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Friday, February 3, 2023
Vesna Peric Zimonjic
BELGRADE, Aug 12 2008 (IPS) - Some weeks ago, Serbia said farewell to folk singer Saban Bajramovic who died of heart failure at age 72 in the southern city of Nis. In an unusual gesture, Serbian President Boris Tadic attended the funeral, paying his last respects to 'The King of Gypsy Music'.
But the President's presence was not the only thing unusual.
"It's sad that he (Bajramovic) is gone," Osman Balic, a Roma (Gypsy) activist told IPS. "But it's also a miracle he lived so long. I'm sure that in his home town of Nis there is no Roma of that age now." Some 25,000 Roma are believed to be living in Nis.
The Roma are a people who migrated to Europe from India since the 14th century. An estimated 12 million live in Europe, facing deprivation and discrimination.
Only one in 60 Roma in Serbia lives to see their 60th birthday, and not many live up to age 50, according to studies by several Roma rights groups.
"The shortest life expectancy is among recycled material collectors, (a trade) popular among Roma as a means to earn their living," Balic said. "Their life expectancy is around 45 years, due to the extremely hard conditions surrounding them."
Last month, they were joined by Albania, while Bosnia-Herzegovina and Spain are also expected to join. Slovenia has the status of observer.
The efforts are centred on improvement of the socio-economic status of this highly marginalised group, with priorities set for education, employment, healthcare and housing.
"One does not have to rely on statistics to see the poverty that prevails among Roma," Serbian Deputy Prime Minister Bozidar Djelic said at a recent press conference. "There are 593 Roma settlements surrounding the big cities of Serbia, without any infrastructure or normal living standards."
Djelic said the new Serbian government that took over in July would allocate 500 million dinars (10 million dollars) instead of the 2.4 million dollars planned earlier, for measures to improve the living standards of Roma.
But Serbia, like other nations of former Yugoslavia, does not know the exact number of Roma in the country. Serbia has a population of 7.5 million. The 2002 census puts the number of Roma at 108,000, but Djelic points to estimates that only one in three Roma admit they belong to the ethnic group.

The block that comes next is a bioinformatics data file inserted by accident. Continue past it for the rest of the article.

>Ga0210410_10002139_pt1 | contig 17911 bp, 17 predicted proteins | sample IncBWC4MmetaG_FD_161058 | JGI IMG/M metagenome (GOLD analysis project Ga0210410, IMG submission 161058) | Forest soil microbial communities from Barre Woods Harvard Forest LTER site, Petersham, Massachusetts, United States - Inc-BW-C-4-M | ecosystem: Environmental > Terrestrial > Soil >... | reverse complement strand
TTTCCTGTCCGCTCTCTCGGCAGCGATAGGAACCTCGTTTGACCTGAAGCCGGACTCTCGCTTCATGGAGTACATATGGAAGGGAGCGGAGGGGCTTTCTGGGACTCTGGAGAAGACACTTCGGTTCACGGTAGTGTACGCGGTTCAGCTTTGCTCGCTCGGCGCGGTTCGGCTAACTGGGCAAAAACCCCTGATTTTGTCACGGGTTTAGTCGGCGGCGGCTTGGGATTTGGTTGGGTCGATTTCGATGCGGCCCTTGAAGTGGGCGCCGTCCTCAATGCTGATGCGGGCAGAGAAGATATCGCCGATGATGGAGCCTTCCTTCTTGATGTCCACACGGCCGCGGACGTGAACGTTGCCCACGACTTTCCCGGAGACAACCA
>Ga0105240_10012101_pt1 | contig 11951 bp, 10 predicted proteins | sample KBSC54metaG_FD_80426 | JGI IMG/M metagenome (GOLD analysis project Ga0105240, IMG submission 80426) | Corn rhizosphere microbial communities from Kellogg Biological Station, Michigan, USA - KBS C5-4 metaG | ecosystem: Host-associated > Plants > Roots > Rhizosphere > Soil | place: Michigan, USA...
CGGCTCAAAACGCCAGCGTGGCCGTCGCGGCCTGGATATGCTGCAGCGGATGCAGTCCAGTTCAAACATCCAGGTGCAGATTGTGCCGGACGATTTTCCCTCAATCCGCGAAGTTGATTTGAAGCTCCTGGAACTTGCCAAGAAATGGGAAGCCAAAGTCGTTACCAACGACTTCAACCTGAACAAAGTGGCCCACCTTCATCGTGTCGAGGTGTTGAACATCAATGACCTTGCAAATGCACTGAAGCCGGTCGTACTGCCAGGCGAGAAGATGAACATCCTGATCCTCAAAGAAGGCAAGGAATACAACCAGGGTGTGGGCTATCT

In Bosnia-Herzegovina, the 1991 census counted 6,868 Roma among the pre-war population of 4.3 million. But according to the Committee for Roma within the nation's Council of Ministers (federal government), the number is close to 70,000.
The 2001 census in Croatia found 9,463 Roma in a population of 4.4 million. Roma organisations say the real number is between 30,000 and 40,000, and that most have no permanent source of income.
Local Roma rights groups suffered a blow in July when the European Court of Human rights ruled that Croatia did not discriminate against Roma pupils by putting them in separate all-Roma classes at school, a frequent practice in the Balkans.
"This ruling could have an impact on many countries in Europe," Anita Danka of the European Roma Rights Centre in Budapest told Belgrade B92 RTV. "The Court was not able to see that segregated education can have a variety of manifestations, including segregation in mainstream schools."
Segregation exists in Serbia as well, where Roma children have ended up in special schools for decades.
Roma Information Centre statistics show that 60 percent of Roma leave school by the age of 10. Only four percent of Roma children in Serbia ever attend pre-school or kindergarten.
The birth of most is never recorded, activists say. Serbia launched a campaign last month for providing documents for Roma.
"The bottom line is the politics of providing a decent existence for Roma after many years of negligence," Luan Koka from the National Strategy for Roma Organisation told IPS.
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